Dead Pixels: Every week Ms. Pixel selects a Dead Pixel (or Loser) of the week. Check in weekly for her thoughts on the losers of gaming and social media.
Background: For those of you that missed it: “Scrabulous” is a free, online version of the classic Hasbro game that was released on Facebook earlier this year. The game was really popular on Scrabulous.com and it gained alot of traction when it was released on Facebook.
Scrabble’s persistent failure to offer up a viable alternative to Scrabulous is baffling. So let’s review how Hasbro reacted to Scrabulous and what they can do to harness the renewed excitement around Scrabble.
1) Hasbro pulled Scrabulous from Facebook
Hasbro mounted a campaign to have Scrabulous’s App on Facebook removed. Despite the application’s enormous popularity, Hasbro threatened legal action against Rajat and Jayant Agarwalla (the creators of Scrabulous). Pulling the application had an enormous effect: disrupting thousands of games that were taking place all over the world.
2) Hasbro released a sub-par Facebook application
I understand why they pulled the game. What I can’t understand is why they thought a sub-par version of Scrabulous would cut it. It’s bad for a couple of reasons (poor design and bugs) but the main reason why their version is not doing well is because they don’t allow world-wide game play. People used Scrabulous to help stay in touch with friends globally. It’s a social game.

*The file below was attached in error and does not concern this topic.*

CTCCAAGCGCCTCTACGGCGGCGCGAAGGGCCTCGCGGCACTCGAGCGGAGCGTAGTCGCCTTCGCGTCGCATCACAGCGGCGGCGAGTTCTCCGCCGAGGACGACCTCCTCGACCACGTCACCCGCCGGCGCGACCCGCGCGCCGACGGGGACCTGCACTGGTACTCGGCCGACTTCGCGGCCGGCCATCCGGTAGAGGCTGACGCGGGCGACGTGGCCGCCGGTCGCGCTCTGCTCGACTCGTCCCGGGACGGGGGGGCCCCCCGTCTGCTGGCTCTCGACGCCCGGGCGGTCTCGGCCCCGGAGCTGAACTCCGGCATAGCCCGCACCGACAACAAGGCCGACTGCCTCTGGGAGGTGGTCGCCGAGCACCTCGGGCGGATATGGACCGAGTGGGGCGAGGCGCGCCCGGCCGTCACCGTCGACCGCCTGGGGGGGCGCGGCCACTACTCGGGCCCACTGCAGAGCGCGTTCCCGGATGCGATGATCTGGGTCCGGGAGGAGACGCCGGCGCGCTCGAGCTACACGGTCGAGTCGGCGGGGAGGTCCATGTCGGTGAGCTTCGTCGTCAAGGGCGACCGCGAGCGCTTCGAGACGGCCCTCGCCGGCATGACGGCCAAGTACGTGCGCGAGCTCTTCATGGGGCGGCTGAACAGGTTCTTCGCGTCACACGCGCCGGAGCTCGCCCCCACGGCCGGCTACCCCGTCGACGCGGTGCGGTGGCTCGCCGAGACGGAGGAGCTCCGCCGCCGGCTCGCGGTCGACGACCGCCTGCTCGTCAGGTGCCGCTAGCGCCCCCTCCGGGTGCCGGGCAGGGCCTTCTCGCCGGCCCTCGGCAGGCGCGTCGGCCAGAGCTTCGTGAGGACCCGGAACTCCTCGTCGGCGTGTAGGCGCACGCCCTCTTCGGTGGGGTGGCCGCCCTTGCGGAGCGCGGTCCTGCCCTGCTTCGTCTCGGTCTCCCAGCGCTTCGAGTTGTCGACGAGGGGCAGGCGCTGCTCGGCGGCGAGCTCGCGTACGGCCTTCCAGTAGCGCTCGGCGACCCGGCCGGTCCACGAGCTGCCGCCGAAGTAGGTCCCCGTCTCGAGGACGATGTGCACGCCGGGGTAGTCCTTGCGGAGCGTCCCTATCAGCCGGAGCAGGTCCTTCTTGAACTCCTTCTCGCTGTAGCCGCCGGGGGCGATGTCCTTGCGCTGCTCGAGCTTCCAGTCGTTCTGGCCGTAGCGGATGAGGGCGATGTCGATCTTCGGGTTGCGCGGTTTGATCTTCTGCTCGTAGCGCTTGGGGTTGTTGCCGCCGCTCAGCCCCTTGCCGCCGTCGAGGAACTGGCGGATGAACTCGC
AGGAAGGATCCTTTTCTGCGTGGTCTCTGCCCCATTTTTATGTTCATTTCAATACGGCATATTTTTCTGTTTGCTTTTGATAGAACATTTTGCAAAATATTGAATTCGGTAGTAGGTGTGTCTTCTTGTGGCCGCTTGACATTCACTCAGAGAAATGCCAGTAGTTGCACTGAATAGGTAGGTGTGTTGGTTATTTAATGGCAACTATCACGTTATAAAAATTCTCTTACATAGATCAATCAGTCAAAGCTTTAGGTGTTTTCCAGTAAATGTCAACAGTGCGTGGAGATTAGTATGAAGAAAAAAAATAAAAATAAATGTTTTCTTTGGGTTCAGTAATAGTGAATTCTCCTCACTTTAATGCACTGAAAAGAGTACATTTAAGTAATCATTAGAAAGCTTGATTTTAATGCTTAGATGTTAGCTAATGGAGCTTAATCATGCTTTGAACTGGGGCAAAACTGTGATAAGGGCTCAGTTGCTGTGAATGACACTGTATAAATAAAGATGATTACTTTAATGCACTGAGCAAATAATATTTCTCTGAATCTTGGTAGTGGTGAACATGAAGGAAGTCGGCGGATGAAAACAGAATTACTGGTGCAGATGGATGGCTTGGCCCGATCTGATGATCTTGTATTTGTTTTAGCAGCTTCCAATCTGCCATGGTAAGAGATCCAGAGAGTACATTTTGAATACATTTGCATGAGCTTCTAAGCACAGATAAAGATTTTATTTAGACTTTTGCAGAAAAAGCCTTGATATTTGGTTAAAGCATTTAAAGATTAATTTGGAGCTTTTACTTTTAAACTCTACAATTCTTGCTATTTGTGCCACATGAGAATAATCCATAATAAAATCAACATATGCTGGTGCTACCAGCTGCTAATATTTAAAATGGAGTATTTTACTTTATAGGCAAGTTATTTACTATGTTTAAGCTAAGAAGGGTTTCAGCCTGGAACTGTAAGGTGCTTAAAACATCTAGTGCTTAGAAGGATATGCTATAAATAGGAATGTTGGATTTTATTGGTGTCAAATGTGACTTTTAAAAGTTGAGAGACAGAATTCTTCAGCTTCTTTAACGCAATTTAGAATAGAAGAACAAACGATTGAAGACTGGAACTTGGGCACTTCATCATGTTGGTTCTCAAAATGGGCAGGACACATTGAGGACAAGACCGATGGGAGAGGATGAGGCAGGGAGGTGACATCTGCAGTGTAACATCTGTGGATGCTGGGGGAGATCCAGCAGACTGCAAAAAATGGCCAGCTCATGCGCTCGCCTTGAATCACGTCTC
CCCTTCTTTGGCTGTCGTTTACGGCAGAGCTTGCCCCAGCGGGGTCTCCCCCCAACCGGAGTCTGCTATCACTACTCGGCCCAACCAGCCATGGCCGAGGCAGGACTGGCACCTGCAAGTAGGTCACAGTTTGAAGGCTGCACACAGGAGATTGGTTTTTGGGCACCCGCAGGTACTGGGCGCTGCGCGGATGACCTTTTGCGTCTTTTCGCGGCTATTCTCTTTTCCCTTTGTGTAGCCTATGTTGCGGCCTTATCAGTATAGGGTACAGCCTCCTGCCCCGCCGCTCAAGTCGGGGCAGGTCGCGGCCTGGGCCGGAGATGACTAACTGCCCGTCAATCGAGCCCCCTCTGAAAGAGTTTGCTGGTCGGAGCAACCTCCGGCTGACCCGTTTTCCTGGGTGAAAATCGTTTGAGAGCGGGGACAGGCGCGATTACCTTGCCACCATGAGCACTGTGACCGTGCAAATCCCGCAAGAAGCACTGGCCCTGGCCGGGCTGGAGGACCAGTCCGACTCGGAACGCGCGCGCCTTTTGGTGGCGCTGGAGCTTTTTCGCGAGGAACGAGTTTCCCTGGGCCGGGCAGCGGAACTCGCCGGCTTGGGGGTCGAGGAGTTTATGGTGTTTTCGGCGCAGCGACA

Patrick Klepekof MTV Multiplayer reports that they restricted game play over a rights issue. “The rights on ‘Scrabble’ are split between Hasbro and Mattel,” said a company representative. “There is no licensed worldwide game. We have the rights through Hasbro so our game is for US and Canada players only — whether it’s iPhone or Facebook or any platform.”
I have a friend who played Scrabulous with his girlfriend overseas. Now that the game is banned on Facebook they can’t play anymore. This guy and his girlfriend don’t care about some rights issue. The ratings for the game on Facebook are also abysmal. It currently has less than 2 out of 5 stars. This needs to be fixed or else the Scrabble version is not going to gain any traction.
What Hasbro Should Do
I understand that people don’t aspire to make bad games. Everyone wants to produce excellent work. Budget shortfalls, management hiccups and staffing issues happen. That’s business. But what should Hasbro do now?
1) Give Up
You have to hand it to Rajat and Jayant Agarwalla – they saw an opportunity where Hasbro didn’t. They listened to Scrabble fans and gave them what they wanted. Meanwhile, Hasbro’s version is failing. Releasing a public beta of the game is not going over well because people are not in the mood to test out an incomplete version of the game. And despite Hasbro’s enormous resources they couldn’t beat a two man team of developers.
At this rate I don’t see Hasbro’s Facebook application being successful in the long term. That’s ok. They should cut the Agarwalla’s a check for their good work, acquire Scrabulous and move on.
2) Be like John McCain and Learn the Internet
The creators of Scrabulous understood that people who loved Scrabble as kids are more likely to be engaged online. They have to understand the Scrabble customer of yesterday, today and tomorrow.
If Hasbro doesn’t catch up it will quickly lose its relevance as people migrate away from board games. This is already happening. Meet WordScrapper, the Agarwalla’s answer to the Facebook ban. I like it and it has a 5-star rating on Facebook. It’s daily audience size is expected to surpass Scrabble’s version.
At the rate things are going Hasbro is going to lose to the Agarwalla’s… again.